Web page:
Guido of Arezzo.

Musical Monk: Guido of Arezzo and His Impact on the History of Music

(Read the article on one page)

Guido of Arezzo was a monk who lived during the Middle Ages, and may be considered as one of the most influential figures in the history of modern music. During the Middle Ages, the monastery was one of the most important European institutions. The worship of God was of paramount importance in the life of a medieval monk, and one of the ways this worship was rendered was through the chanting of sacred music. Guido of Arezzo sought to rectify one of the problems that plagued these chants, and it was because of this contribution that he has made such a big impact on music of the subsequent ages.

The Life of Guido of Arezzo

Guido of Arezzo was originally known as Guido Aretinus, and was born during the last decade of the 10th century AD (the year of his birth is commonly speculated to be either AD 991 or 992 or 995). Guido was born in France, and became a monk of the Order of St. Benedict in the monastery of St. Maur des Fosses, which is located near Paris. Early in his career as a monk, Guido was already aware of the confusion that existed when sacred music was taught and performed.

Guido of Arezzo.

Guido of Arezzo. ( Public Domain )

At that time, it was impossible for composers to record their exact musical works in manuscript. As a result, the melody of sacred music had to be memorized, and was passed down orally from one generation to the next. The way these pieces were chanted, however, changed over time, as a result of memory errors or differences in taste.

During the 9 th century AD, a system of musical notation known as the neumatic notation appeared. These neumes contained general information about the contour / shape of a melody. Nevertheless, as the intervallic distance (the difference between two pitches) between notes were indistinguishable, this system could not record the exact pitches of a melody. Hence, the chanters of sacred music remained reliant on oral tradition when it came to learning the melody of a song.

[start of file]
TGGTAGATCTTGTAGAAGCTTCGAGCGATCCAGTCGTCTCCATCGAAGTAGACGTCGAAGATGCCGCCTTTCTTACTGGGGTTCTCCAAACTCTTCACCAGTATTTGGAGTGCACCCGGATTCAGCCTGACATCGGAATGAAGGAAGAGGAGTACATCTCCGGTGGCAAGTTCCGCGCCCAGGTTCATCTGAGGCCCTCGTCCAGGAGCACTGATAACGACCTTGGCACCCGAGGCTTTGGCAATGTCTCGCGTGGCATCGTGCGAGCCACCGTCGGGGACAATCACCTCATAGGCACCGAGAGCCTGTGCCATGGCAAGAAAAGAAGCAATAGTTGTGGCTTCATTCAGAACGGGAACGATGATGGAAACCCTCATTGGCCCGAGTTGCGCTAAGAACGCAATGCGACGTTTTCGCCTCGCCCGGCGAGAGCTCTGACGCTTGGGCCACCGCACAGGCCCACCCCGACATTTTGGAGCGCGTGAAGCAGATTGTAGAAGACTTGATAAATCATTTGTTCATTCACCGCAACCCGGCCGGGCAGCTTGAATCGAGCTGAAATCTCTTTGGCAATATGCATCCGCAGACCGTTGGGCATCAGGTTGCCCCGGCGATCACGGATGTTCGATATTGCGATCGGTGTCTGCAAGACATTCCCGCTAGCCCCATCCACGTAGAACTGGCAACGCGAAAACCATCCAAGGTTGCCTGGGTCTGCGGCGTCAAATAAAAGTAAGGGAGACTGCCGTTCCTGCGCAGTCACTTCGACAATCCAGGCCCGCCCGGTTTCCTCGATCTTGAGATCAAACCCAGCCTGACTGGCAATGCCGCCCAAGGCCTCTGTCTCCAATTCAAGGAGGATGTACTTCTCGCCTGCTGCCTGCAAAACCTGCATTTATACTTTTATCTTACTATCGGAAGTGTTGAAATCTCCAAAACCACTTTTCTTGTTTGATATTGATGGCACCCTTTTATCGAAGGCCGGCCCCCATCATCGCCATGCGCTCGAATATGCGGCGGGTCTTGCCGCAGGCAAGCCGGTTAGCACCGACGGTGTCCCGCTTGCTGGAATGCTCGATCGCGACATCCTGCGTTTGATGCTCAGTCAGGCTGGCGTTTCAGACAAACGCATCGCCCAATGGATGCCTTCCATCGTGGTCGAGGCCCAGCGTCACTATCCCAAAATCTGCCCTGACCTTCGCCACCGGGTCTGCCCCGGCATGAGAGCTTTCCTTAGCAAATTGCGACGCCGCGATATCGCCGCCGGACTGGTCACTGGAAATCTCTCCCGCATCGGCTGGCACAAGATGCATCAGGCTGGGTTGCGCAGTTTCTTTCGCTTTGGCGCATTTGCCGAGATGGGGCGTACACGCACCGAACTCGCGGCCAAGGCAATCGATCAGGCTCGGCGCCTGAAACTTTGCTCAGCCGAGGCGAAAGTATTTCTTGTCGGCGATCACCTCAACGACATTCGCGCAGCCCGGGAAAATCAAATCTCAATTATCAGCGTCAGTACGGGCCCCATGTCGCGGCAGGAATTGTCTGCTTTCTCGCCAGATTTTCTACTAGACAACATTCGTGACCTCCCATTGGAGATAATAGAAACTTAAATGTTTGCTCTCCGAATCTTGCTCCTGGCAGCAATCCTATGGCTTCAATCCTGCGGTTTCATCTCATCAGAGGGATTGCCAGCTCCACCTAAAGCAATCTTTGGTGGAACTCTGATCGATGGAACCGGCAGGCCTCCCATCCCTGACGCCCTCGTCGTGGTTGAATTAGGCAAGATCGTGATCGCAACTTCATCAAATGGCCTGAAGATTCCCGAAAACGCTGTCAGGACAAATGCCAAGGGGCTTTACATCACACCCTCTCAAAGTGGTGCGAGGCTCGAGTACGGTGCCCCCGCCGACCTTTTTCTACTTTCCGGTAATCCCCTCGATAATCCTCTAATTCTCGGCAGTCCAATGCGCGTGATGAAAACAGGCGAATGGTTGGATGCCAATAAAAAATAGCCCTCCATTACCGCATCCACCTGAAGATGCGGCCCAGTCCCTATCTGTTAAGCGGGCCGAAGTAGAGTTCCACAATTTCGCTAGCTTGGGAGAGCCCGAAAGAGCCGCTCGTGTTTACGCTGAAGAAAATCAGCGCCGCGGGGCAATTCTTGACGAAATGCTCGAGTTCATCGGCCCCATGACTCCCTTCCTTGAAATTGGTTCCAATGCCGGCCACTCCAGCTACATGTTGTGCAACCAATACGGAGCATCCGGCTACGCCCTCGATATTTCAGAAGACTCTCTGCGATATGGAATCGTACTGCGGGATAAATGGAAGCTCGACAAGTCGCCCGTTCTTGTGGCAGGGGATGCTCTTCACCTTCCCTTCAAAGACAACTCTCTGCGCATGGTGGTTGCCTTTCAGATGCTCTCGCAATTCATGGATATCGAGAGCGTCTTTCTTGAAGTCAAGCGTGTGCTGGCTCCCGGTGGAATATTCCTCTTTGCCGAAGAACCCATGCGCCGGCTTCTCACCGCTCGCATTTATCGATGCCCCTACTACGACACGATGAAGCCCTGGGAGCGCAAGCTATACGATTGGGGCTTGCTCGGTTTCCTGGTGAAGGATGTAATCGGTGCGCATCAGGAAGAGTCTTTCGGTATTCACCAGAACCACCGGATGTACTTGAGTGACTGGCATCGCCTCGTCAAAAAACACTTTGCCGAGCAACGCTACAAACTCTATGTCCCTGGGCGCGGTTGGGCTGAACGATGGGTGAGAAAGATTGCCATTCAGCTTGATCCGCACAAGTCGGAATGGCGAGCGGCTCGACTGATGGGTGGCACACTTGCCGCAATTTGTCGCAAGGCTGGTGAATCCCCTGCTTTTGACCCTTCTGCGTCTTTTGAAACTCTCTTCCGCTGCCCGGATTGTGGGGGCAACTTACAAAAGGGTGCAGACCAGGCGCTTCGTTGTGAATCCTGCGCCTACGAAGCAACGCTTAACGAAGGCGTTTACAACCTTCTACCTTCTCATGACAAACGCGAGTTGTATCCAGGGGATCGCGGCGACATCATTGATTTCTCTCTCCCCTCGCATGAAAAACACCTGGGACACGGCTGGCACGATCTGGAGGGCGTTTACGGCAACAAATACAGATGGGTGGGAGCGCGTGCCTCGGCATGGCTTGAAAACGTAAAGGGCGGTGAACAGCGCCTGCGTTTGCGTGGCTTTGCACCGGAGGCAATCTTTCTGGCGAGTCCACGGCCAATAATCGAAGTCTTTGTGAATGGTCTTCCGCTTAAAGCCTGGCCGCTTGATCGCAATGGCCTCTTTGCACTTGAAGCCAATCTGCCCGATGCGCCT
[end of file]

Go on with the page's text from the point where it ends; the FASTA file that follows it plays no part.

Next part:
Guido’s Music Voyage

It was these inconsistencies in the chanting of sacred music that Guido sought to rectify. Hence, Guido began to make innovations on the methods of teaching that were prevalent at that time. It seems that Guido’s undertakings made him unpopular amongst the other monks of St. Maur des Fosses, and led to his removal to the monastery of Pomposa, which was near Ferrara, Italy. Whilst in Pomposa, Guido taught music and developed his educational method. Guido himself claimed that a pupil of this method might learn within five months that which in the past would have taken 10 years to master.  

Monastery of Pomposa, Ferrara, Italy

Monastery of Pomposa, Ferrara, Italy ( CC BY-SA 2.0 )

Guido began to gain a reputation throughout Italy for his successes. It is said that this made his fellow monks in Pomposa jealous, and that it is likely that they had Guido expelled as well. Guido then moved to Arrezo, a city in Tuscany, Italy. Whilst it is unclear as to the exact date when Guido arrived in the city, we do know that it was during the time when Theudald was the bishop of Arezzo. Whilst Arezzo had no abbey, it did have a cathedral, and it was the cathedral singers that Guido was in charge of training.

The Discipline of Musical Art